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Teaching Profession Opinion

Downgraded by Evaluation Reforms

By Elizabeth Randall — March 28, 2012 6 min read
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My reaction to my annual teacher’s evaluation this year was visceral, wrenching, and totally unexpected. I burst into tears. It surprised me as much as it surprised my assistant principal.

Let me be clear: These were not tears of joy. I received an “effective” rating as opposed to “highly effective,” which would have qualified me for the fantasy of merit pay. (So, too, would a rating of “highly effective plus” but our administration had informed us at the beginning of the year that no one would get that.) I did not get “needs improvement/developing,” or “unsatisfactory,” which are the equivalent of circles of hell in the current education environment.

I was merely put in purgatory. Thus the tears. They wouldn’t stop. It was embarrassing.

“It’s a good evaluation,” my AP insisted.

More accurately, it was the best evaluation she could muster given our district’s new evaluation methodology, crafted to meet Florida legislative mandates. I’m not criticizing the AP personally; in her place, I would have been just as flummoxed. But substantively speaking, it is the worst evaluation I’ve ever received, and I am no slouch when it comes to the evaluative experience on either end of the desk. I was a corporate trainer and a manager for the private sector for 20 years. I’ve taught public school for a total of seven years, the last four at the school where I am now considered just “effective.”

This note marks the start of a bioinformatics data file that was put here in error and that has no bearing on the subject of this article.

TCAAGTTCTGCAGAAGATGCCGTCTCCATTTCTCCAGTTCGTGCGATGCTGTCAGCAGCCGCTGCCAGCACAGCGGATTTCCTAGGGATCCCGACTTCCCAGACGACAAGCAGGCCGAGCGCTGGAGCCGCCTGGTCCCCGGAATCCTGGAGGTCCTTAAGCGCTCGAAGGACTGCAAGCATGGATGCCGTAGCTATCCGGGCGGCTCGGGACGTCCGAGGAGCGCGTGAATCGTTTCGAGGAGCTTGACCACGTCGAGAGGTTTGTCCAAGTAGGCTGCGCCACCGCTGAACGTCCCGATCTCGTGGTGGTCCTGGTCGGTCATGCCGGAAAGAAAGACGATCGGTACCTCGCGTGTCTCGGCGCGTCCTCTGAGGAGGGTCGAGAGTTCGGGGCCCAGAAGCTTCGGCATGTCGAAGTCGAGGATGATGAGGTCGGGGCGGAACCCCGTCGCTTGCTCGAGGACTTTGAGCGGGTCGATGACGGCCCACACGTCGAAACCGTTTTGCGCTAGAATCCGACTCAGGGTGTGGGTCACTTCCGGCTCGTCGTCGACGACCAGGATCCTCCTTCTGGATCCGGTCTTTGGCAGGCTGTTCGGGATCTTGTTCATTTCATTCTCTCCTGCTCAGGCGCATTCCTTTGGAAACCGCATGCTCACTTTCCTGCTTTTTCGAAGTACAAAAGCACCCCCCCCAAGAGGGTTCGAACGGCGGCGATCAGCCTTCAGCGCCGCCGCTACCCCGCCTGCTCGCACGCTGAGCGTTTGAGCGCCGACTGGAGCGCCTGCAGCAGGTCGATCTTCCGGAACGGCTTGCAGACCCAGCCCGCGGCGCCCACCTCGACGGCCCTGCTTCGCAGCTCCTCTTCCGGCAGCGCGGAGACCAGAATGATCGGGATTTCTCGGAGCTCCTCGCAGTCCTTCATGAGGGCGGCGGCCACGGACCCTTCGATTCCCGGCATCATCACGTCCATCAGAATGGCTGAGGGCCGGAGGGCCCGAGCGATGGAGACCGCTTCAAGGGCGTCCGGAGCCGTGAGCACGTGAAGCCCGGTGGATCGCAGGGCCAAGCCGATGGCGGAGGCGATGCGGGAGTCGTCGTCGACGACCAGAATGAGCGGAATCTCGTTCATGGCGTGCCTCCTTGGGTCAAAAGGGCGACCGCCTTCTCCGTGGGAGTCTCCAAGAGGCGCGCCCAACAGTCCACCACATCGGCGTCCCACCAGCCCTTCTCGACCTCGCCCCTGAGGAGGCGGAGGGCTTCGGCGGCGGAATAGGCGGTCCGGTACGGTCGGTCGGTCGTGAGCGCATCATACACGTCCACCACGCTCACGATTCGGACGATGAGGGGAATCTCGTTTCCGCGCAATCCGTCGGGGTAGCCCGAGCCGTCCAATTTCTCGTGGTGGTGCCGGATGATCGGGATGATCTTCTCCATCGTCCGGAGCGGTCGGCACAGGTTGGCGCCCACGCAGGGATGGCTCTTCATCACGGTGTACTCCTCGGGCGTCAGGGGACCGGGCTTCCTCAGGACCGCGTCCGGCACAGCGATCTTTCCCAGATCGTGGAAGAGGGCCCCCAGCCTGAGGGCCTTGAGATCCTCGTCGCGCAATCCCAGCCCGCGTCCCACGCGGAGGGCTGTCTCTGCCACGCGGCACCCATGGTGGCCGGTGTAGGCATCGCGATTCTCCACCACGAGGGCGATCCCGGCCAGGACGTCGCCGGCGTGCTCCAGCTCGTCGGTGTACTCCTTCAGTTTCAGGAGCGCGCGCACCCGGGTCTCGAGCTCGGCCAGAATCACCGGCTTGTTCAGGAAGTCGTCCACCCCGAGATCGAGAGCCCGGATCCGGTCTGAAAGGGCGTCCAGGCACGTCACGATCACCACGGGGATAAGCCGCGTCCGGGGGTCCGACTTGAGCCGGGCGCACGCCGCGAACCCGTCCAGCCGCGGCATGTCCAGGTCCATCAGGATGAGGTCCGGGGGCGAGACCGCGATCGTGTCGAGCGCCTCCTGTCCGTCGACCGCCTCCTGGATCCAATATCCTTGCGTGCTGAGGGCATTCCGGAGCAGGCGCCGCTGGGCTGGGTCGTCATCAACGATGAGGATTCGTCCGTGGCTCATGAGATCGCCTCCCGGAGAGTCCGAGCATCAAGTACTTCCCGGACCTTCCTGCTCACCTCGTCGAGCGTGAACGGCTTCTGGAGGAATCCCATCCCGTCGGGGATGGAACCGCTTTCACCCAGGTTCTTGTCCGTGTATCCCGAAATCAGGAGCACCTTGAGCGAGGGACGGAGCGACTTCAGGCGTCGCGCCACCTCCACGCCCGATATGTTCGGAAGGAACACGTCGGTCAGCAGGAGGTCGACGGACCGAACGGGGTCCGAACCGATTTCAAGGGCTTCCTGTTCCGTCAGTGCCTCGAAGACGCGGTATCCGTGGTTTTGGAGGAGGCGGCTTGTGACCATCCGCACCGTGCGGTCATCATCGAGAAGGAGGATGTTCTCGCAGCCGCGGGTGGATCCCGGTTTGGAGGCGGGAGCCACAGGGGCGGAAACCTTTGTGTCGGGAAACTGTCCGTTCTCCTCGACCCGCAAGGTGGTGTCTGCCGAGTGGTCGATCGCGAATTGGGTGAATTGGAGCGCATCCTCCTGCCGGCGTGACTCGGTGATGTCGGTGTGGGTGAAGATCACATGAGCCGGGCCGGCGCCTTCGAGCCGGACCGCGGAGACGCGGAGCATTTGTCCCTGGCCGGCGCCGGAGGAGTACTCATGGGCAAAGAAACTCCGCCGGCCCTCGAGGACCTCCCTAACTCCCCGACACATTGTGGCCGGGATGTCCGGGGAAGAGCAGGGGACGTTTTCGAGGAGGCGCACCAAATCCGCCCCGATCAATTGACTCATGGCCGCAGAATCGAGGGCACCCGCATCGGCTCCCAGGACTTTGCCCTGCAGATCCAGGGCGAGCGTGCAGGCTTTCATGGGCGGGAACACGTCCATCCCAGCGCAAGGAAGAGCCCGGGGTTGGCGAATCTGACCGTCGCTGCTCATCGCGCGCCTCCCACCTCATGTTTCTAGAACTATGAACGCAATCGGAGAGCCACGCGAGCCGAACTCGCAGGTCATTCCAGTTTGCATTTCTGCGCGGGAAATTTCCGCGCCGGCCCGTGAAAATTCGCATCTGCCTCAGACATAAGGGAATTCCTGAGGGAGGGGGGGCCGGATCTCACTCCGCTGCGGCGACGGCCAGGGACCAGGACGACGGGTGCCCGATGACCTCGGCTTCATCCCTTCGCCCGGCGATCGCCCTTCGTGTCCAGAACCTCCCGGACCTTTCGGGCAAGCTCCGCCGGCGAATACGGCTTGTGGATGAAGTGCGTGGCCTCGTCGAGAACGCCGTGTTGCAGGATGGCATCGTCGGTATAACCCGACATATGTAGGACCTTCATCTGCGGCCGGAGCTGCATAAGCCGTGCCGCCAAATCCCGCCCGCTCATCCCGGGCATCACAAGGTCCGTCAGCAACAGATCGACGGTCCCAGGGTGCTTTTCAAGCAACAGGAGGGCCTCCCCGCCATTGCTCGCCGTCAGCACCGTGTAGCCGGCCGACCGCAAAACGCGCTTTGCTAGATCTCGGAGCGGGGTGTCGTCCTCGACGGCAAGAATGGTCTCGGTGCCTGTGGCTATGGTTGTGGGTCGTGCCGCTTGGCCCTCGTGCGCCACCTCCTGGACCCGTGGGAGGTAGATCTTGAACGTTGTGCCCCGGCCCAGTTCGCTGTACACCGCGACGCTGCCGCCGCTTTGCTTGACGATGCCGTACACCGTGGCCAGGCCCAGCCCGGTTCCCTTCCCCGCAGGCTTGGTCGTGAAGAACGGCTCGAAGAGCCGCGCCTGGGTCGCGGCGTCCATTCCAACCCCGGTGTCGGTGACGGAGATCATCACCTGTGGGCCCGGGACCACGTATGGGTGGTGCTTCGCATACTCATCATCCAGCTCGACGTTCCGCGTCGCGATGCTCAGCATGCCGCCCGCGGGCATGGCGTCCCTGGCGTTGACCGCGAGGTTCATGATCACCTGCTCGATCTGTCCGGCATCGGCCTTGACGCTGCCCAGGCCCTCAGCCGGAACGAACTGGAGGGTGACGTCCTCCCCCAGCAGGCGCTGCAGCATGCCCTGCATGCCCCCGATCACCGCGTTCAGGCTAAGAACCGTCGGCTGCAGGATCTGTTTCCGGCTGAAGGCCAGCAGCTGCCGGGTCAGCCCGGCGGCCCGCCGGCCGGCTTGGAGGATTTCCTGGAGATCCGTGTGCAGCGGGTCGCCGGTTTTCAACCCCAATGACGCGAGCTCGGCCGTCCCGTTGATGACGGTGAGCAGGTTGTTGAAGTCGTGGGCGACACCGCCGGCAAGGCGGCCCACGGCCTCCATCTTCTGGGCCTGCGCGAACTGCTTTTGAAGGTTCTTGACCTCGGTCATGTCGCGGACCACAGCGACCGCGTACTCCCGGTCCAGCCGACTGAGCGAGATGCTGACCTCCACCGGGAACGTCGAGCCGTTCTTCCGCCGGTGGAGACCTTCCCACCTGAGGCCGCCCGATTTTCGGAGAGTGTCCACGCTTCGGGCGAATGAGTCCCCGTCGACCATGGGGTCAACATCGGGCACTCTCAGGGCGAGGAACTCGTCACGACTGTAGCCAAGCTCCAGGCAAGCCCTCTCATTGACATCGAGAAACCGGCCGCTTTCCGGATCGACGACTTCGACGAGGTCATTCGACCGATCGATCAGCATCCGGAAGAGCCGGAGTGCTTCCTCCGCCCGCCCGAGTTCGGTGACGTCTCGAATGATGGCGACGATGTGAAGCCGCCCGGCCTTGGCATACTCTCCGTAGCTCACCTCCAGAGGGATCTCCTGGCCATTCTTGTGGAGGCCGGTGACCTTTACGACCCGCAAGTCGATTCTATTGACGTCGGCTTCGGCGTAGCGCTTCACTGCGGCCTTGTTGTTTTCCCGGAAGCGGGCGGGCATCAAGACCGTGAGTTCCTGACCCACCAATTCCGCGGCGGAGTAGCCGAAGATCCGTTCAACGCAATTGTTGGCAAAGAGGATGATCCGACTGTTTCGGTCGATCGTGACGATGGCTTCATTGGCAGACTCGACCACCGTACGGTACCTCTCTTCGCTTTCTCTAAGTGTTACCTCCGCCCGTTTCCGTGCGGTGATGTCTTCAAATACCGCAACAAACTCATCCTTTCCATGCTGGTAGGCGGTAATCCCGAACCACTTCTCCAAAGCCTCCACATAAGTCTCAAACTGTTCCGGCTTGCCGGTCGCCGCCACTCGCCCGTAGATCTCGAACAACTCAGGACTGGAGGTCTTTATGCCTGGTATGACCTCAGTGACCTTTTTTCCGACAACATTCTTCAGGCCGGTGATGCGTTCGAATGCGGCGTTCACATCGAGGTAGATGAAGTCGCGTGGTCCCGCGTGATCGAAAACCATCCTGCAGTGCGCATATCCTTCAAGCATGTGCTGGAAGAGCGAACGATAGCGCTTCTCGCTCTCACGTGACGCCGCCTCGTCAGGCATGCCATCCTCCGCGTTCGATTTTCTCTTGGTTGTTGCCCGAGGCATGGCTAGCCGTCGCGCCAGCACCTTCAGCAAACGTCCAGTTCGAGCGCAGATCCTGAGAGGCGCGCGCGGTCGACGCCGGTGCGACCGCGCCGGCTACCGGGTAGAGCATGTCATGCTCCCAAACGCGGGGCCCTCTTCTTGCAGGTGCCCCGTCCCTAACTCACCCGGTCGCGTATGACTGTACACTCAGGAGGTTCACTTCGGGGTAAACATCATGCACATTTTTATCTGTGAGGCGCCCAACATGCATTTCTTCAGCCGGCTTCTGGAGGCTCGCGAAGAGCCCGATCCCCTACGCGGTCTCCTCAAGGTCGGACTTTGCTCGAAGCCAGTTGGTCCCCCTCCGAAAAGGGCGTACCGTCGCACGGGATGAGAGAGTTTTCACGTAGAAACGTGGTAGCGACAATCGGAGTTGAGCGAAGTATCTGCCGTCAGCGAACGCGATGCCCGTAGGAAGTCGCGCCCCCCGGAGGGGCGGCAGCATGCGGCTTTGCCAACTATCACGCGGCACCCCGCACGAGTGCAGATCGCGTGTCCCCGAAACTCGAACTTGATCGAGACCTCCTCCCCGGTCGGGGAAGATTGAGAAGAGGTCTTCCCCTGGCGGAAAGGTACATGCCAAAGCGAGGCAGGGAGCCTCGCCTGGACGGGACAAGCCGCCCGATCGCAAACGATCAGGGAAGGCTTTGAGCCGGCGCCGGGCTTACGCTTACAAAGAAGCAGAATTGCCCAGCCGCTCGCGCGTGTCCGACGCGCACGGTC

When I applied for a job at the high school where I now work, I thought teaching adolescents would be a meaningful way to close out my career. My first year back, I felt as though I’d been clobbered over the head every single day; I was so tired rising before dawn, managing three lesson preparations, and floating through the halls with a cart and no classroom of my own. I relied heavily on veteran teachers who were generous and encouraging. Gradually, I came into my own style and method of teaching. I found that I loved the students, and I loved teaching.

This was a high-maintenance love, entailing 10- to 12-hour days, five or six days a week, and more when I had evenings of ESOL training, an open house, parent conferences, a School Advisory Council meeting, or a student activity to chaperone. I also funneled at least $1,000 of my paltry salary into my classes for needed supplies. I received outstanding evaluations that first year, the next, the next, and the next. There was no favoritism or buddy system to account for these strong results; a different administrator wrote each evaluation. My summers were filled with educational seminars to improve my skills and knowledge.